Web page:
It's safe to say New Zealand's attempts to promote itself via The Late Show have been somewhat rocky in the past.
If you cast your mind back 10 years to when John Key was still the Prime Minister and David Letterman was still the host of the popular US late night talk show, you might remember Key appeared on an episode to read out the "Top 10 Reasons You Should Visit New Zealand".
I re-watched that infamous John Key clip as I awaited The Late Show's return to New Zealand on Prime this week. I don't suggest you do the same, unless you enjoy the feeling of wanting to hide behind your couch. Although Key gamely tried his, um, best, he looked and sounded nothing more than a novelty act, put on that stage purely for Letterman to poke fun at.
Some noises were made a couple of years after Key's Late Show appearance regarding the amount of money paid to secure it. There were reports at the time that an American PR firm was paid to lobby for Key's appearance, with figures up to $10,000 being bandied about.
That's just a tenth of the amount of money Kiwi taxpayers have forked out to get Letterman's successor, Stephen Colbert, to promote New Zealand to his 3.5 million viewers on The Late Show this week. But in this case, the phrase "you get what you pay for" springs to mind. Because the exposure New Zealand is getting in the American market this time around is top shelf comedy by comparison.
Colbert opened the first of his "New Zealand Week" episodes by talking about US President Donald Trump's impeachment.
"The fate of our nation hangs in the balance," he said. "That's why all week we will have complete coverage of my amazing trip to New Zealand."
He then quipped it was the furthest he could get from the dumpster fire that is American politics "without getting pecked to death by penguins".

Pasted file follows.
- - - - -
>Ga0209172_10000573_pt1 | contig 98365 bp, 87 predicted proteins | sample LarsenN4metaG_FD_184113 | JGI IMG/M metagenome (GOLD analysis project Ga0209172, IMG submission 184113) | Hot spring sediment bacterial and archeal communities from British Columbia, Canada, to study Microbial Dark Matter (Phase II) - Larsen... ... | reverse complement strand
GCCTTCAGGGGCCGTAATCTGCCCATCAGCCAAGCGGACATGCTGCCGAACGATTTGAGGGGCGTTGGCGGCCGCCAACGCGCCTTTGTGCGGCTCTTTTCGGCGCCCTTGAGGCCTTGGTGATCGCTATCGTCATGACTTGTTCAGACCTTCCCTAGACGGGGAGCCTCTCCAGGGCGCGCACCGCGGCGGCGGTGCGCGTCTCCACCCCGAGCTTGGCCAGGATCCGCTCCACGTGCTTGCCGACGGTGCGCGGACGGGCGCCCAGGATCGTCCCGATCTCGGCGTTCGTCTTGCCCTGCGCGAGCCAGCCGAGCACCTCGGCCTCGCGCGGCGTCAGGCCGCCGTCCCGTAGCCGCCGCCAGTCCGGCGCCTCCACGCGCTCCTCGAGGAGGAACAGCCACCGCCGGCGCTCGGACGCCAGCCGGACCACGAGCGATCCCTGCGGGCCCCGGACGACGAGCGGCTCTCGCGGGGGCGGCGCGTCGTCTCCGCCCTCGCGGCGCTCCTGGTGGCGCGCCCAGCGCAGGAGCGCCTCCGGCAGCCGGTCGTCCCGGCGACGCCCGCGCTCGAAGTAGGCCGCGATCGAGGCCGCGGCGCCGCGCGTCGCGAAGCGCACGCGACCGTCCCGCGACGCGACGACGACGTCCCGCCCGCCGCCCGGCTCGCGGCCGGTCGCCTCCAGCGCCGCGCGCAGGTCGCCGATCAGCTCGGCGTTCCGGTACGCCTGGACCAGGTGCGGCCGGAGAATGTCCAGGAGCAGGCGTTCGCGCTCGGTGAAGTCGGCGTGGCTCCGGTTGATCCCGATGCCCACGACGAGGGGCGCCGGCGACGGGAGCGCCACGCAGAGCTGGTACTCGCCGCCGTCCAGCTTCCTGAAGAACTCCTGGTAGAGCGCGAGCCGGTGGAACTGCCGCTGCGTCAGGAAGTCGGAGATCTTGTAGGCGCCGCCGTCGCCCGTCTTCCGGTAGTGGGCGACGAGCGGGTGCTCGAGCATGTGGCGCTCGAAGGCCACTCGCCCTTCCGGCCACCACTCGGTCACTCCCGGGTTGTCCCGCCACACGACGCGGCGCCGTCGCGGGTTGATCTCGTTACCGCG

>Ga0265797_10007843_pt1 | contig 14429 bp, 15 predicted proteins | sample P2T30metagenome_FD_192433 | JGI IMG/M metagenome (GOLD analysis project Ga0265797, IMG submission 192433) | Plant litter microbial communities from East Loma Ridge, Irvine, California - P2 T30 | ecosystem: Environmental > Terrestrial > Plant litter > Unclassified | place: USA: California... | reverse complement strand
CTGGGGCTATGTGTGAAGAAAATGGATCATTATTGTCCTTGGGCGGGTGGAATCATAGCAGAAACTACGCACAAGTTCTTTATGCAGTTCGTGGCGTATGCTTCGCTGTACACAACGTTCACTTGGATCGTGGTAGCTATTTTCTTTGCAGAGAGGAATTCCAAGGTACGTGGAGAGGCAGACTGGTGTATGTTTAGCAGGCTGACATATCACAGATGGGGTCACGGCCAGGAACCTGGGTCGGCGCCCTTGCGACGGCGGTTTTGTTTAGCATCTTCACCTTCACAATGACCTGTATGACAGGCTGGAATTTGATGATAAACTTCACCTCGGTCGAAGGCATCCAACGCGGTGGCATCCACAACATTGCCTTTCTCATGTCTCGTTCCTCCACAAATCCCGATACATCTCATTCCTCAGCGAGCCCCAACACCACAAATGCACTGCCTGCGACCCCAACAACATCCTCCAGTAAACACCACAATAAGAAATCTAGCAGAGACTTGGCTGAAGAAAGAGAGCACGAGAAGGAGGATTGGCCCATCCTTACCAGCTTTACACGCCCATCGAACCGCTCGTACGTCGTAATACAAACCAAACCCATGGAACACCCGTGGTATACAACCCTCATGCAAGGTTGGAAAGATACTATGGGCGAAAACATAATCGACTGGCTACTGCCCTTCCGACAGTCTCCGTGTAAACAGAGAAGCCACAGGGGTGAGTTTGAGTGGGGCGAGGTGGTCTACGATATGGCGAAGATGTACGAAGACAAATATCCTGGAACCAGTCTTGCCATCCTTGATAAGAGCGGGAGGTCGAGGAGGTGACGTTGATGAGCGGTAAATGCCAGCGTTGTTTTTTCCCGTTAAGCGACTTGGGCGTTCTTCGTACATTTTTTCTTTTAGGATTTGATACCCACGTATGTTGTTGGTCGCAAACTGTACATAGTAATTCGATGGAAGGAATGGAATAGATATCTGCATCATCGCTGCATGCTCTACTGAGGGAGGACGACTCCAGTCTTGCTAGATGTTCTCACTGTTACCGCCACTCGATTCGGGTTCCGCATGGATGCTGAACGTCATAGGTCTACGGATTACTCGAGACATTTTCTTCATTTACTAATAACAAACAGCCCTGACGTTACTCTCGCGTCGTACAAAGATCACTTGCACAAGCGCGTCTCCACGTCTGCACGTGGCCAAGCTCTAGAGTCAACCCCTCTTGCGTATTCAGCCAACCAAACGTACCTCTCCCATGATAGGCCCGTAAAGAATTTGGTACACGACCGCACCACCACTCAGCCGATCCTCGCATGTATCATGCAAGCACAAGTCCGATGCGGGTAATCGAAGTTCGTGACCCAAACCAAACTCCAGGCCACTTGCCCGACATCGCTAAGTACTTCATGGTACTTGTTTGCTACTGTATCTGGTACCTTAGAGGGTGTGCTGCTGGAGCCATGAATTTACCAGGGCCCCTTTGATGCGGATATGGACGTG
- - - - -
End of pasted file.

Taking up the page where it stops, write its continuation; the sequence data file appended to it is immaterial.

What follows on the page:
Colbert's opening spiel certainly featured $100,000 worth of adulation for all things New Zealand. He talked about the country's "incredible people" and "breath-taking" landscapes. He obsessed over the fact we don't have snakes. (Like, really obsessed over it.) And he openly admitted to being a big fan of Prime Minister Jacinda Ardern.
Ardern returned the favour by picking Colbert up from Auckland Airport and driving him to her house for an interview, in a performance that certainly won't dent her international appeal.
Amongst other things, she deftly handled Colbert's jokes, indulged in a Carpool Karaoke rip-off featuring Bohemian Rhapsody, and laughed off Colbert accidentally disabling her phone. As Ardern herself quipped to the talk show host, "I'm a woman, I multitask."
The segment's single solemn moment came as Colbert and Ardern discussed the gun law reforms that followed this year's Christchurch mosque shootings. Sure, passing laws in New Zealand don't face quite the same hurdles as those in America, but their conversation will likely still resonate with a country despairing over its own gun violence.
As the interview came to an end, Ardern and her fiancé Clarke Gayford were seen treating Colbert to dinner. It had all the standard hallmarks of a Kiwi backyard BBQ, too, including sausages, buttered bread and international superstar Lorde (who found herself being The Late Show's novelty act to poke fun at this time).
Colbert's New Zealand adventures will continue all week, as the talk show host enjoys a few rugby lessons, goes on some Lord of the Rings adventures, and takes a tour of Wellington with Lucy Lawless and Bret McKenzie.
America (and New Zealand) should prepare to be completely charmed.
• The Late Show with Stephen Colbert airs weeknights on Prime.